Using a camcorder from Walmart and a knowledge of editing, Land put very little money into getting his videos out in the public. Land’s videos were getting good views as well and realized that people on the internet were interested in IndyCar.
“Those videos got very good interaction,” Land said. “It was surprising, it was like ‘Oh wait a second, I might have tapped into something here.’ With the IndyCar stuff, it was like ‘People are actually watching IndyCar videos?’That was the wake-up call for me, that was interesting. I was sitting in a room in New Jersey, I wasn’t thinking that this community, that garage area, were watching. Very quickly, I suppose, I made a name for myself at the time and I didn’t realize that at the time.”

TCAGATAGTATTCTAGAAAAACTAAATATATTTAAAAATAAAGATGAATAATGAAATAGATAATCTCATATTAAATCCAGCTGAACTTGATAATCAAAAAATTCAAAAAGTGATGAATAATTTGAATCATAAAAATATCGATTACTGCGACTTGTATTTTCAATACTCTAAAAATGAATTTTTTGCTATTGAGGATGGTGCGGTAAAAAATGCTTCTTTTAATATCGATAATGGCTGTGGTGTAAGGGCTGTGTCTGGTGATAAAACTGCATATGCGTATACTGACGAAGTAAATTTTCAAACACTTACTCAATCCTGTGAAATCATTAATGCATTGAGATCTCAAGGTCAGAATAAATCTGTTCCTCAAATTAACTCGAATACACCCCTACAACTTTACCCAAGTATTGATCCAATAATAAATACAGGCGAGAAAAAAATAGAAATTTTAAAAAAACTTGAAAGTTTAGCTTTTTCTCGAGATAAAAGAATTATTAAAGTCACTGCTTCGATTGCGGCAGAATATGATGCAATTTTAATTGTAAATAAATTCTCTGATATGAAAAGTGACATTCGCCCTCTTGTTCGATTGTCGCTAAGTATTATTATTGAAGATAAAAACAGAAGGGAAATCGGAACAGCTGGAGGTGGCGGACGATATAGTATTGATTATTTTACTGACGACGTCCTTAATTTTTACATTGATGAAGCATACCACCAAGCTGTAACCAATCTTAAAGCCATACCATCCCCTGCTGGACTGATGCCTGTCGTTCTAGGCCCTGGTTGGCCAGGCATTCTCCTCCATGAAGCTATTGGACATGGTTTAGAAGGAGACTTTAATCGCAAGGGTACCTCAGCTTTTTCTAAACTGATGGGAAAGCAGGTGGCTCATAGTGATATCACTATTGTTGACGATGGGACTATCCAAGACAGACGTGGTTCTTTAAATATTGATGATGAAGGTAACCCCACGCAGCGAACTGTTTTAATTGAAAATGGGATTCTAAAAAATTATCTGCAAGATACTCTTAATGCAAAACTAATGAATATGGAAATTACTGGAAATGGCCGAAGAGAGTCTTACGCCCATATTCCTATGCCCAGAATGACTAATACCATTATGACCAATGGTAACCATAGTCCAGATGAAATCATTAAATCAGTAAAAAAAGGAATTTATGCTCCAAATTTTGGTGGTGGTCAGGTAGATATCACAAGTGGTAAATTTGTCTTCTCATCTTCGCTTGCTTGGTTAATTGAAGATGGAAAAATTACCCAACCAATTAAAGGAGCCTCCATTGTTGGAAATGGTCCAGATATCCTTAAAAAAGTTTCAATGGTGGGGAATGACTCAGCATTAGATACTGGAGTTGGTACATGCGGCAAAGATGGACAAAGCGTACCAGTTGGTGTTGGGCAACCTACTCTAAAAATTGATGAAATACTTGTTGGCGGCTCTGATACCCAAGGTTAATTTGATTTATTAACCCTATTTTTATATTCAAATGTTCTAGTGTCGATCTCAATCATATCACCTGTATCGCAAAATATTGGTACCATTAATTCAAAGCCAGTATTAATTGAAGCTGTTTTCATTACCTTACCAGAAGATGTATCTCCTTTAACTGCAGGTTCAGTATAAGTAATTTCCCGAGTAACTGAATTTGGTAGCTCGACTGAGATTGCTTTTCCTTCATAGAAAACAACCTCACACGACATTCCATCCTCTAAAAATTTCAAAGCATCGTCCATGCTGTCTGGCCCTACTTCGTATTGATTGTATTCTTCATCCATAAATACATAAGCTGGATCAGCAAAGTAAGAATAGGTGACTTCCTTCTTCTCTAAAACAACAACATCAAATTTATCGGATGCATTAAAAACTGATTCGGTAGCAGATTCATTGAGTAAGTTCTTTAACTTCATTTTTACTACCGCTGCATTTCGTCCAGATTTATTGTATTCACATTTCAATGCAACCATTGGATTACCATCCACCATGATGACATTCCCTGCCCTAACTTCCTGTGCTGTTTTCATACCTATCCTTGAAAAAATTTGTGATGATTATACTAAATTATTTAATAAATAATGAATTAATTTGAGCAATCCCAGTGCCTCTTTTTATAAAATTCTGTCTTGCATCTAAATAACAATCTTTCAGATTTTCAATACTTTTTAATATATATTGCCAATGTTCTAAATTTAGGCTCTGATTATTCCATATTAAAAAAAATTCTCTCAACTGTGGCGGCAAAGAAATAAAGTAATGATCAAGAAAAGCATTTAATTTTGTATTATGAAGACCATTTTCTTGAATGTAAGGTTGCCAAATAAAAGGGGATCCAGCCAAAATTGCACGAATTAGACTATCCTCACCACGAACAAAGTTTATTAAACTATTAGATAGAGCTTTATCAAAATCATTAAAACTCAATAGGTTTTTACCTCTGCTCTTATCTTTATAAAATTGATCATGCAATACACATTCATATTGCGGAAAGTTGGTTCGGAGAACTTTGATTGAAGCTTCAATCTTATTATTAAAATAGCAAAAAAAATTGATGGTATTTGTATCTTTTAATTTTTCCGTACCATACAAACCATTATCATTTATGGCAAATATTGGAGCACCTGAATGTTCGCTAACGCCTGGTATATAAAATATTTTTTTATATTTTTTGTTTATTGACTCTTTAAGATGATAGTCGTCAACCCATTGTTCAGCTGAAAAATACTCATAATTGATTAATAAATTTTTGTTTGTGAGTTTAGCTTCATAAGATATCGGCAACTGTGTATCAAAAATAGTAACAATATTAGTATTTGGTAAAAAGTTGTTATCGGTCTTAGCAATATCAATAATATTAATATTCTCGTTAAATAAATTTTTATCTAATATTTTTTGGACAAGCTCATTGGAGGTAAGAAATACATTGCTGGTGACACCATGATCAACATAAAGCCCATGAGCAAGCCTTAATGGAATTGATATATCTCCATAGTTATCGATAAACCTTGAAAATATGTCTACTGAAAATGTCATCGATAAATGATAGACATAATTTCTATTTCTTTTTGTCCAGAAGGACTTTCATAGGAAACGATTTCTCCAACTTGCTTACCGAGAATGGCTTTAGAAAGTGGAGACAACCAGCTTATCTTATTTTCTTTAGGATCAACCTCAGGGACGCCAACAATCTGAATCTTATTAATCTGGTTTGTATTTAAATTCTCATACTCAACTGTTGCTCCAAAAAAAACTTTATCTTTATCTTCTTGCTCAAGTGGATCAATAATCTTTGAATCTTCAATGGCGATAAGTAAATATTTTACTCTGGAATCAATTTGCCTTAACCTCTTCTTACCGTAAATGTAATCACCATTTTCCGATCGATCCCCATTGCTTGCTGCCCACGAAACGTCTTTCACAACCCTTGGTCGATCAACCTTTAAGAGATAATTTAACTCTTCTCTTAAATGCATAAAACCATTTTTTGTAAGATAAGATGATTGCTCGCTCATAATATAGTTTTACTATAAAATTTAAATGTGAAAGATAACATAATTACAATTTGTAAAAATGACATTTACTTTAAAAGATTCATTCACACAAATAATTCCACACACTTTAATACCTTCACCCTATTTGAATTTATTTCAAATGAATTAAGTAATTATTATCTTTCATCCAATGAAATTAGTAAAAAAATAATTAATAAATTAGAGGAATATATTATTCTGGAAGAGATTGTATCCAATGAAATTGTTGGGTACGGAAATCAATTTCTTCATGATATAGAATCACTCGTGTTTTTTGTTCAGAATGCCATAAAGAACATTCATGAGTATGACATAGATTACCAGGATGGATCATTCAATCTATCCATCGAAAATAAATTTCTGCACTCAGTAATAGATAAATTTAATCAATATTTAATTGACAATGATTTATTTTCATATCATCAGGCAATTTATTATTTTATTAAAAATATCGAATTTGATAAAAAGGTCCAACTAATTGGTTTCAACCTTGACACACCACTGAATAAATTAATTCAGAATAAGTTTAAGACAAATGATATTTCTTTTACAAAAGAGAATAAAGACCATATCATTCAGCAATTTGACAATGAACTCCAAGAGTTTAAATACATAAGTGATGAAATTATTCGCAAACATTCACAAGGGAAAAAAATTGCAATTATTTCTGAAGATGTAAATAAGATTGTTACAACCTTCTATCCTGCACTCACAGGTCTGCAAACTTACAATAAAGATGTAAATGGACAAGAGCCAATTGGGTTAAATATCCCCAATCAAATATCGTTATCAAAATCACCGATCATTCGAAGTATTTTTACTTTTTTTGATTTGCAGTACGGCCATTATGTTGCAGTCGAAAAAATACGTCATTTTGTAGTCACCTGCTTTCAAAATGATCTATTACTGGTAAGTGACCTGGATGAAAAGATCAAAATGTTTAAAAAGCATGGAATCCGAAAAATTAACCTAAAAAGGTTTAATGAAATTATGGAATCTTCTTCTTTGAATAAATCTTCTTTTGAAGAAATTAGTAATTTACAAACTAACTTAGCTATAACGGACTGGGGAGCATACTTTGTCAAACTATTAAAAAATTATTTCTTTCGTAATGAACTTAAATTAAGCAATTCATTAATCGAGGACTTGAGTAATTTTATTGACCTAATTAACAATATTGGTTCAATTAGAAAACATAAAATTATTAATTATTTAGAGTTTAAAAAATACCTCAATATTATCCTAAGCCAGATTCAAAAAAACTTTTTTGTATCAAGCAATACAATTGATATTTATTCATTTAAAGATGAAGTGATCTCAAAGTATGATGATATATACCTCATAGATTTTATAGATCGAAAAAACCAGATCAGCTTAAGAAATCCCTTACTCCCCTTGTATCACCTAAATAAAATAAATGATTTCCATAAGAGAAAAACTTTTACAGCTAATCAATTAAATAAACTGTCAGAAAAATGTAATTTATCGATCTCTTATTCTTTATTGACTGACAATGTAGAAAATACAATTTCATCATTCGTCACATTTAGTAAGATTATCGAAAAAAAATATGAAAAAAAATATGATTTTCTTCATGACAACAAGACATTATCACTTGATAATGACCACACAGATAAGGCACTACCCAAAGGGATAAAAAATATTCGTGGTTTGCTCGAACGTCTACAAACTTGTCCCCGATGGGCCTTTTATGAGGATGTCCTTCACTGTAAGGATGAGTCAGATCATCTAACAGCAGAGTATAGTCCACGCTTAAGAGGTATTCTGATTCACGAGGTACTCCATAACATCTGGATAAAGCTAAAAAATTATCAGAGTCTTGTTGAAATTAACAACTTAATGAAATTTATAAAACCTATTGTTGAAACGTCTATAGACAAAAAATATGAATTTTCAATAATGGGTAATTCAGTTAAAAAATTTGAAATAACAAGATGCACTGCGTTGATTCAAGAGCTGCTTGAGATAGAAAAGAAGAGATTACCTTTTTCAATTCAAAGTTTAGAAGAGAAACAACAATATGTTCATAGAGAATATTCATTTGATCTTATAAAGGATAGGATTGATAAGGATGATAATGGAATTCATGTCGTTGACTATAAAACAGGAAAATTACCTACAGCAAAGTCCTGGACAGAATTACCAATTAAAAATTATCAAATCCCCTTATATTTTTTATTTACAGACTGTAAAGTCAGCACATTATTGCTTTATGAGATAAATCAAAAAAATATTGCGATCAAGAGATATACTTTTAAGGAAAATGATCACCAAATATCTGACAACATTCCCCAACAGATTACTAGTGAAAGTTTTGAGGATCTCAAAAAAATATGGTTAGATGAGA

Getting press credentials became a battle. Through Twitter connections, Land attended the 2019 Open Test as a member of the media. Land first presented the idea that F1 World Champion, Fernando Alonso, would be bumped ( he did in fact, get bumped, and fail to qualify). Land caused a stir in the IndyCar paddock and media with his prediction that ended up being right. Going to the test showed Land the importance of actually being at a race and gave him hope. Going into 2020, Land decided to follow the IndyCar series to various races around the country, just not Indianapolis, as a full-time gig. Land was credentialed for the St.Petersburg race when the COVID-19 Pandemic hit. Land tried again when races resumed in person. In 2021, Land aimed to go to all of the races as a credentialed media member. Issues with getting credentials were prominent in the first half of 2021. Land did not get to cover his first race of that season until August at the Music City GP in Nashville, Tenn.